She nods as if she understands. “Where did you get food?
“Getting supplies inside the plant was risky. The men moved
between destroyed buildings hunting for water and food. Buildings burned as
they army-crawled through darkness with shells whistling overhead. The
Ukrainian troops risked their lives locating formula for infants. When that ran
out, they came up with semolina cooked over candles.”
“Extraordinary. I believe you have a husband, a medic, down
My heart pauses a beat. “Correct. My husband Bohdan has a make-shift
clinic. He has run out of medicines. Now there is little he can do except offer succour to the wounded, the dying. ‘They are in hell, Valentyna,’
he told me when we held each other in a corner of my bunker during a
particularly horrendous attack where the bombs fell every second. ‘More wounded
every day. Some without legs or arms; all exhausted, hopeless.’"
“Yes. God help us, we got used to the constant shaking as
the steel works were slowly dismantled around us. Can you imagine how it was to
sit in a wet, damp basement wrapped in layers of clothing to ward off the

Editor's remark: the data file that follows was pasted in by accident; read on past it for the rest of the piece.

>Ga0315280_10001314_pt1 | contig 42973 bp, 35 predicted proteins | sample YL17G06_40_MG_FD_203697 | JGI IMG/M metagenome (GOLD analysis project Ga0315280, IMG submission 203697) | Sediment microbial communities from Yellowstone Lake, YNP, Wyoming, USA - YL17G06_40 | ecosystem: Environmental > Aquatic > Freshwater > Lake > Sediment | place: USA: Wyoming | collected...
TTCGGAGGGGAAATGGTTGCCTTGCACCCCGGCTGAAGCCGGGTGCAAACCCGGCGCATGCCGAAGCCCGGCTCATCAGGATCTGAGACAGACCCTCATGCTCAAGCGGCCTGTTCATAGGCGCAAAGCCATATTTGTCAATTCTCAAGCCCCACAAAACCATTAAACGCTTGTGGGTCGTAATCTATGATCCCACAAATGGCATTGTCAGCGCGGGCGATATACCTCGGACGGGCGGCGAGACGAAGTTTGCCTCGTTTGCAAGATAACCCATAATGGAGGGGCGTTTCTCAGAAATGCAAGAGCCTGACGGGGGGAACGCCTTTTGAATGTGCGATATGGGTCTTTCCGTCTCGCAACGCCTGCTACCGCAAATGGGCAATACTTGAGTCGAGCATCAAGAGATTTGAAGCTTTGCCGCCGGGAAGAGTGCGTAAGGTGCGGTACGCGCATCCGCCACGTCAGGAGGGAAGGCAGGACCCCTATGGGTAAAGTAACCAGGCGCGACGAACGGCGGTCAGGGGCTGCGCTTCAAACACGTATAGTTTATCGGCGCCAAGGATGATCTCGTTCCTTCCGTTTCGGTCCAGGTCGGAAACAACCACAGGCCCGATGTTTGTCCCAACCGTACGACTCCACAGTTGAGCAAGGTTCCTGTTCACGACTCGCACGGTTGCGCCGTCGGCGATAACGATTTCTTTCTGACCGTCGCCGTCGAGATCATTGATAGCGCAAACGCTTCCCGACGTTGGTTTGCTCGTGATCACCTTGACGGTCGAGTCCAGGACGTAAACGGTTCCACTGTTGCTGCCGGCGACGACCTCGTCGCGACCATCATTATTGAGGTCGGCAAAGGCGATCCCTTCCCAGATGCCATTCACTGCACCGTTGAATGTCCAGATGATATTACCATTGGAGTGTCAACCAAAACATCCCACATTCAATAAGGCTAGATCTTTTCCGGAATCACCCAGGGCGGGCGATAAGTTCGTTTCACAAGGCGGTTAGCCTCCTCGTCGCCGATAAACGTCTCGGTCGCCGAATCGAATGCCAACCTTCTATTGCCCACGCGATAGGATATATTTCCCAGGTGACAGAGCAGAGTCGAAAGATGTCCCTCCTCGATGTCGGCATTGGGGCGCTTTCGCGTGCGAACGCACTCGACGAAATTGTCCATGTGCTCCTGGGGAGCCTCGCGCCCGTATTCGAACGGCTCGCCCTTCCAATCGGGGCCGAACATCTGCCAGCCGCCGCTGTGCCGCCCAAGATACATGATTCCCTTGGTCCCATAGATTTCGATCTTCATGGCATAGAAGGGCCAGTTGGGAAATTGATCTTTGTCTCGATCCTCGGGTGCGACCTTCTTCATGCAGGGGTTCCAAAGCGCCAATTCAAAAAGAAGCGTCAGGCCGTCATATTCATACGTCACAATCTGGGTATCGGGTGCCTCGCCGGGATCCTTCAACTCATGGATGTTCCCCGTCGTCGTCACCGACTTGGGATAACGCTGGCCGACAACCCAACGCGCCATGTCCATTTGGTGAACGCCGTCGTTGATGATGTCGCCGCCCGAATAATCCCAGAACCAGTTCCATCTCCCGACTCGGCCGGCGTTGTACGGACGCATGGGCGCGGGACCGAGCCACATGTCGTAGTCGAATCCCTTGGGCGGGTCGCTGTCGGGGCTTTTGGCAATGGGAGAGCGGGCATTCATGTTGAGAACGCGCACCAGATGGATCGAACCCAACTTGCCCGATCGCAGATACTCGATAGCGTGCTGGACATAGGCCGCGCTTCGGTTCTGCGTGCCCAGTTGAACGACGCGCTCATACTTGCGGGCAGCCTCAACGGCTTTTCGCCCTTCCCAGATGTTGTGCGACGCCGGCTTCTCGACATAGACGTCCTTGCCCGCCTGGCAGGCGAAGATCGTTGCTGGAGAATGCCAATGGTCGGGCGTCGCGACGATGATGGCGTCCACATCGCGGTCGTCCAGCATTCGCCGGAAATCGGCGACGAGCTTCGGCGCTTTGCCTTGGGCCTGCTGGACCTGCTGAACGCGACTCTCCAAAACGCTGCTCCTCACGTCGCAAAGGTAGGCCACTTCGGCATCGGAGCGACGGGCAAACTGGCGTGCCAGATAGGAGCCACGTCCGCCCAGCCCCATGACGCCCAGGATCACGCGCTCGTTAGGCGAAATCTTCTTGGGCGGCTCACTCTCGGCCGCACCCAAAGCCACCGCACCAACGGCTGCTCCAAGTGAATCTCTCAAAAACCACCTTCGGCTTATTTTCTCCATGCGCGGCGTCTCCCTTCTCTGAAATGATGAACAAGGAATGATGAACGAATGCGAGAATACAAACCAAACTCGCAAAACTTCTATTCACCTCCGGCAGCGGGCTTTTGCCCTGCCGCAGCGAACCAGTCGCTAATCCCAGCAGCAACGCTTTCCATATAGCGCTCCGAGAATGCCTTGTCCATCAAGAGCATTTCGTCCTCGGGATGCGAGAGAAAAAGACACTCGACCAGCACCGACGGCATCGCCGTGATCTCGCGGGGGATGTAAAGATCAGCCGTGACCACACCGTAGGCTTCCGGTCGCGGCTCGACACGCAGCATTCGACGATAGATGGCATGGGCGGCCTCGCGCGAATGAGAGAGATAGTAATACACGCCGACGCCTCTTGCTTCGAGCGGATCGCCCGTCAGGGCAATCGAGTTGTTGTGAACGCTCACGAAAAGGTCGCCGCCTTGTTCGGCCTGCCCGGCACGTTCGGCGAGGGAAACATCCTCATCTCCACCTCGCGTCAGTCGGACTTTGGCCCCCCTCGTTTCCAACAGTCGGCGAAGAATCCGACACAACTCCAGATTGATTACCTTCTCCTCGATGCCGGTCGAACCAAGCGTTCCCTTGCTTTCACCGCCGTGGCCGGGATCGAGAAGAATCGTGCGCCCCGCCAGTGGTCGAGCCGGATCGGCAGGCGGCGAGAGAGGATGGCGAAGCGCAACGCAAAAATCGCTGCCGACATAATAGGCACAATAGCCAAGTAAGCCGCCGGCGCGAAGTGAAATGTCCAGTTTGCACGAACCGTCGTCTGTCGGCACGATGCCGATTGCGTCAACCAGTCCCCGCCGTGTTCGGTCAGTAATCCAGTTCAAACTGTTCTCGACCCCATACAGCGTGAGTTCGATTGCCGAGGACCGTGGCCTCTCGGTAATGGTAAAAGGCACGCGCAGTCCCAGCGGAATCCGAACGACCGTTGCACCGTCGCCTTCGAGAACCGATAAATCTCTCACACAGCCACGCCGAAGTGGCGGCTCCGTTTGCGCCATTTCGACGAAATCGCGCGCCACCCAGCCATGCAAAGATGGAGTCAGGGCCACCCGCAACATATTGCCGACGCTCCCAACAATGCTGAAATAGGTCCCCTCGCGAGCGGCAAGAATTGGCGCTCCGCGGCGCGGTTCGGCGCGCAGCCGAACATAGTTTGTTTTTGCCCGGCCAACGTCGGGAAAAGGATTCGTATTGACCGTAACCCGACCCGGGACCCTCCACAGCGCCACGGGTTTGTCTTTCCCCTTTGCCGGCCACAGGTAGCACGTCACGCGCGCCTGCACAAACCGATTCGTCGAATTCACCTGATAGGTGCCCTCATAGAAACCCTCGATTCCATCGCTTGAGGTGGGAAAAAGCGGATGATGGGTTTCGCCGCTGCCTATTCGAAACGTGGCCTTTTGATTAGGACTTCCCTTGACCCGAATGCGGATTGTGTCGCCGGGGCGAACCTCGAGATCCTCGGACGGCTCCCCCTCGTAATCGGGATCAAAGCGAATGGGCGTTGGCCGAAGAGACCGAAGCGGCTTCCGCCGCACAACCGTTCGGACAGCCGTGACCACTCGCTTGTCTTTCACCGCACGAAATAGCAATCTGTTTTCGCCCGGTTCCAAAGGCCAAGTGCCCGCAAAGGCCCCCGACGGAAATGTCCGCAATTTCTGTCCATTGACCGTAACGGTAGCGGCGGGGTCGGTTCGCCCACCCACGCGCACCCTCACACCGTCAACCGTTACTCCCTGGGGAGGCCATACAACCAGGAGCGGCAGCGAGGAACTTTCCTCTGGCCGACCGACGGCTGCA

cold, wondering if your next breath was your last?”
The bus lurches from side to side, navigating the broken
road. The Red Cross lady moves to the front, leaving me to wonder who
those soldiers are ahead. My stomach clenches. What if our bus is shelled? What will happen to my husband’s letter? Our baby?
‘Oh, God, save us.’ The pious had cried and wept from
daylight to dark in the bunker. ‘Let the missiles fly over our shelter. Deliver
us from this evil.’ Whether from prayers or luck, no missile hit us because if
it did, all of us would be done for, and I wouldn’t be telling this tale. Please God, let me make it out of here safely for my husband’s
sake, for my child’s sake.